I moved into a house I bought in Southeast Portland at a time when there were loads of first-time buyer programs for poor people like myself to exploit.  I lived there for seven years, passing the time by painting everything a different color until it looked like a kaleidoscope and a Grateful Dead concert had exploded in the living room.

peachy orange sun porch

bright green attic

pink living room, grampa in skychair

periwinkle trim - why did I call this 'the little white house' again?

Back when I’d bought the camper, it was the next best thing to owning a house.  By the time I sold my house, it was the next best thing to living in a camper.  Buying the house wasn’t a mistake, but for a while after selling it I felt like I emerged from the mortgage coffin blinking in daylight, wondering what to do with myself.

I sold the house mainly because I didn’t want to pay on it any more.  Keeping up the payments was draining my life energy at a rate far out of proportion to the amount of time I could spend there or the enjoyment I could get out of it.  I considered getting another camper, but decided non-toxic digs of my own design were more appealing.  I drew what I wanted and got to work.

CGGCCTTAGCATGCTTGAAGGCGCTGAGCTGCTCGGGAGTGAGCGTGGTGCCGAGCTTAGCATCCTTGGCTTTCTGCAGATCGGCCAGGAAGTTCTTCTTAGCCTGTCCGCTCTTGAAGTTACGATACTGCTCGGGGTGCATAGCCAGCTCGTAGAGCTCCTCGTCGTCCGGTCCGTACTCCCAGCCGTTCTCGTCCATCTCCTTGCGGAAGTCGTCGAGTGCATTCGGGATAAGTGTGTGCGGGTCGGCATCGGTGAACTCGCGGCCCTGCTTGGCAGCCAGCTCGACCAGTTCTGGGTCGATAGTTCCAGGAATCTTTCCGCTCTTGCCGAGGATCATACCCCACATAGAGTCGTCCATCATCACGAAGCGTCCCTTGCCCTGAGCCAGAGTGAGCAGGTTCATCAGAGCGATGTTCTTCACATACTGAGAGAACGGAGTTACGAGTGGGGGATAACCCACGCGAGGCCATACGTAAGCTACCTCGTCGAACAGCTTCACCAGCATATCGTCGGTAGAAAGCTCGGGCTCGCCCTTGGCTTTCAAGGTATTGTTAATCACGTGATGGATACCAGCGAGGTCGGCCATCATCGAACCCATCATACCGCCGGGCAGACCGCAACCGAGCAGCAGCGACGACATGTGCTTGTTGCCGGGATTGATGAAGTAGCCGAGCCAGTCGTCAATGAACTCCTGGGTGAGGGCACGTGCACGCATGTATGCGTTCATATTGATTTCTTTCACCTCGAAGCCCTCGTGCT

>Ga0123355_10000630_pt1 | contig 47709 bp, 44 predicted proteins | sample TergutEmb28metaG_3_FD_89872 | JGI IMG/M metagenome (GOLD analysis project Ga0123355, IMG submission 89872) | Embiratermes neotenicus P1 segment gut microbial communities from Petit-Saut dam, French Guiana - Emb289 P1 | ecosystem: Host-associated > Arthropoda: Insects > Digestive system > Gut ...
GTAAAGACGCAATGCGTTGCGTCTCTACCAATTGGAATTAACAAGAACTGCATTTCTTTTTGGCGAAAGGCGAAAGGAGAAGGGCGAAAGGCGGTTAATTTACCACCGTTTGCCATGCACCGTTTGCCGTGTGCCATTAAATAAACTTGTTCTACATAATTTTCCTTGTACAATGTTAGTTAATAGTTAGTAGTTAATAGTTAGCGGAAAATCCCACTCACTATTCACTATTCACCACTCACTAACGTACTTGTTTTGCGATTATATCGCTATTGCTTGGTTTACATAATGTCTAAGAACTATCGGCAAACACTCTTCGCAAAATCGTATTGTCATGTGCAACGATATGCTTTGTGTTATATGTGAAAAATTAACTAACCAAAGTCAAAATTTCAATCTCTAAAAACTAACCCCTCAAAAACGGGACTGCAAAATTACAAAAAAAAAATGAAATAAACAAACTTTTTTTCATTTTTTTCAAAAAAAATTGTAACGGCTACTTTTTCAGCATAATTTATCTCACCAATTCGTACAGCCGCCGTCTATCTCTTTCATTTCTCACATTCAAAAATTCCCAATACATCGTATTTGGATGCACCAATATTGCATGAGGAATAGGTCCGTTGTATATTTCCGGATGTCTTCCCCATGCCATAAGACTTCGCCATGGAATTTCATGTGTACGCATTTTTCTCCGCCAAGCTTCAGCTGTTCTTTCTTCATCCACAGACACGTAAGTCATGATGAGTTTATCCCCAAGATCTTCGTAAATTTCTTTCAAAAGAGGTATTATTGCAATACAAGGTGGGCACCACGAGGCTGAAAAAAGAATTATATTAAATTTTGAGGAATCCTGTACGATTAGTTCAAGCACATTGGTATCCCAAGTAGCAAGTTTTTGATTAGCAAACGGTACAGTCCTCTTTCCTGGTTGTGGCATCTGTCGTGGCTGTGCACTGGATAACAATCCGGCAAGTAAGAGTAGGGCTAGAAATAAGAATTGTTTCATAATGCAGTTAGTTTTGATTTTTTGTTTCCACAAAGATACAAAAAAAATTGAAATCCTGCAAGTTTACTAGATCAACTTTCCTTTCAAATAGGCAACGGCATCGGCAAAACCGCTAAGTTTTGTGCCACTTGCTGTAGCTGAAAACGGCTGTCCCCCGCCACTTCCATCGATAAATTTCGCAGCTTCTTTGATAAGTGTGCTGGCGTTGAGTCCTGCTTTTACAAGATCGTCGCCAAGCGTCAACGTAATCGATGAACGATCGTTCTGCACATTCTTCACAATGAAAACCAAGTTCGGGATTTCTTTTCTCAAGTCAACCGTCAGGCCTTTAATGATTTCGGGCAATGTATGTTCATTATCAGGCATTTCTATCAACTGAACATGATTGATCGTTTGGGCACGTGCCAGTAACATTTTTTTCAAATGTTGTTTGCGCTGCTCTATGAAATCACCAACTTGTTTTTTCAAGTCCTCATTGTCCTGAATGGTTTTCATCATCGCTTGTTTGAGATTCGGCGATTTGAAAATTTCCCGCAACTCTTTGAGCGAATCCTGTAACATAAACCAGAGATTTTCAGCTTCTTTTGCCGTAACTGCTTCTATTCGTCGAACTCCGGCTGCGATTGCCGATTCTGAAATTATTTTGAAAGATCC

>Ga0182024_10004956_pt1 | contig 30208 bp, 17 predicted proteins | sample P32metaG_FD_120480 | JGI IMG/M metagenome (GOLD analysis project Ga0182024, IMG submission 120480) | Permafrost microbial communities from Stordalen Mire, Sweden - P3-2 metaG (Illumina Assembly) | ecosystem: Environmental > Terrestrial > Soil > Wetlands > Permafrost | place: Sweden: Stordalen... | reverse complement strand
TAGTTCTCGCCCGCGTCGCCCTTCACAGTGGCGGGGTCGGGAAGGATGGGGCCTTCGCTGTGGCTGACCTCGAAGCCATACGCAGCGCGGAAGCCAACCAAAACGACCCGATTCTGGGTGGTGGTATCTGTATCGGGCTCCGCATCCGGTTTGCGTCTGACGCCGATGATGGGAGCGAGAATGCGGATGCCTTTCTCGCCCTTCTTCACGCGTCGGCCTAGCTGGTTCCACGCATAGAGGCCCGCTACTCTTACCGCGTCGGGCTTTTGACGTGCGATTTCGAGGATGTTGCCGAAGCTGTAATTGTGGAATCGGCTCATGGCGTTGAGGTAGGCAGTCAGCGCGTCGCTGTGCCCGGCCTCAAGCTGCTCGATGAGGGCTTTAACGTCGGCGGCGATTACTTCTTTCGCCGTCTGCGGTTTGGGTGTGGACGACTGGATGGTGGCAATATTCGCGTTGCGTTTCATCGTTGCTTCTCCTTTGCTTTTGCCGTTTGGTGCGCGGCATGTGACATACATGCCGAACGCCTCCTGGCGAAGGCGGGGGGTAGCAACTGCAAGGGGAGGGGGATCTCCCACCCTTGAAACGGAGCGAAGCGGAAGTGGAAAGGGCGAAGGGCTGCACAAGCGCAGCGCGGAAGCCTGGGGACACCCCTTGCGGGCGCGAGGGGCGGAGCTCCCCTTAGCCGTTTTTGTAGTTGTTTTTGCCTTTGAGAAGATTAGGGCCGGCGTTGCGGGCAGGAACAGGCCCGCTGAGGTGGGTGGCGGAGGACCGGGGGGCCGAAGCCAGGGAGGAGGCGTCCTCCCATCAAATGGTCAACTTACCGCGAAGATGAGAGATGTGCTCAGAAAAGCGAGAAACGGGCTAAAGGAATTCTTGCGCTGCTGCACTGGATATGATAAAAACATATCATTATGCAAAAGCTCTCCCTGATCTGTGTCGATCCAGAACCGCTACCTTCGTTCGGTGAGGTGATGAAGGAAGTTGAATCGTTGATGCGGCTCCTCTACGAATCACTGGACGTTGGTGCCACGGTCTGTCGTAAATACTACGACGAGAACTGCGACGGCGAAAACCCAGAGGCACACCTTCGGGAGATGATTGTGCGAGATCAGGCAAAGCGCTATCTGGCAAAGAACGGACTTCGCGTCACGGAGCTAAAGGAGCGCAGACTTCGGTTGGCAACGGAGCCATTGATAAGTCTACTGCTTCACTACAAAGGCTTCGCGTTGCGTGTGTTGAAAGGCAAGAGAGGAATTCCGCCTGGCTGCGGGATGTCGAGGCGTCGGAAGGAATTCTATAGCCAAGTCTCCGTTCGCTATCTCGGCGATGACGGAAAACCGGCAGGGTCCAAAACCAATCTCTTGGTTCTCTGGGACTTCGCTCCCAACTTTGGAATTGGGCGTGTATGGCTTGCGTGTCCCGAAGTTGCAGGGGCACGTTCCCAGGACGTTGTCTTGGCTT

clumsy elevation drawings

this is pretty close to what we built, actually

dreams, all of it

After framing up this little cabin with a lot of help in my sister’s driveway in Portland, I moved it to a friend’s barnyard in a rural area of the mid-Willamette valley, where I lived for two years.  Then I moved it back to Portland because I realized I’m not the back-to-the-land type of hippie, I’m more the I-want-t0-live-where-everything’s-a-walkable-distance-from-my-front-door sort of hippie.   For the two years previous to getting married, I lived in a neighborhood that behaves like a small town, trading work for a family with four kids who need help keeping the house on its foundation every day in exchange for taking up a small portion of their very large (for the city) lot.  Then I met the love of my life, moved to Scotland for a summer, tagged along with his family to New Zealand for the winter holidays, and got married and moved into an apartment.  You can say it’s been an eventful couple of years.

framing up in sister's driveway

hitching up to leave Portland

it looked so big in the middle of a barnyard

Peoria: two years of children and chickens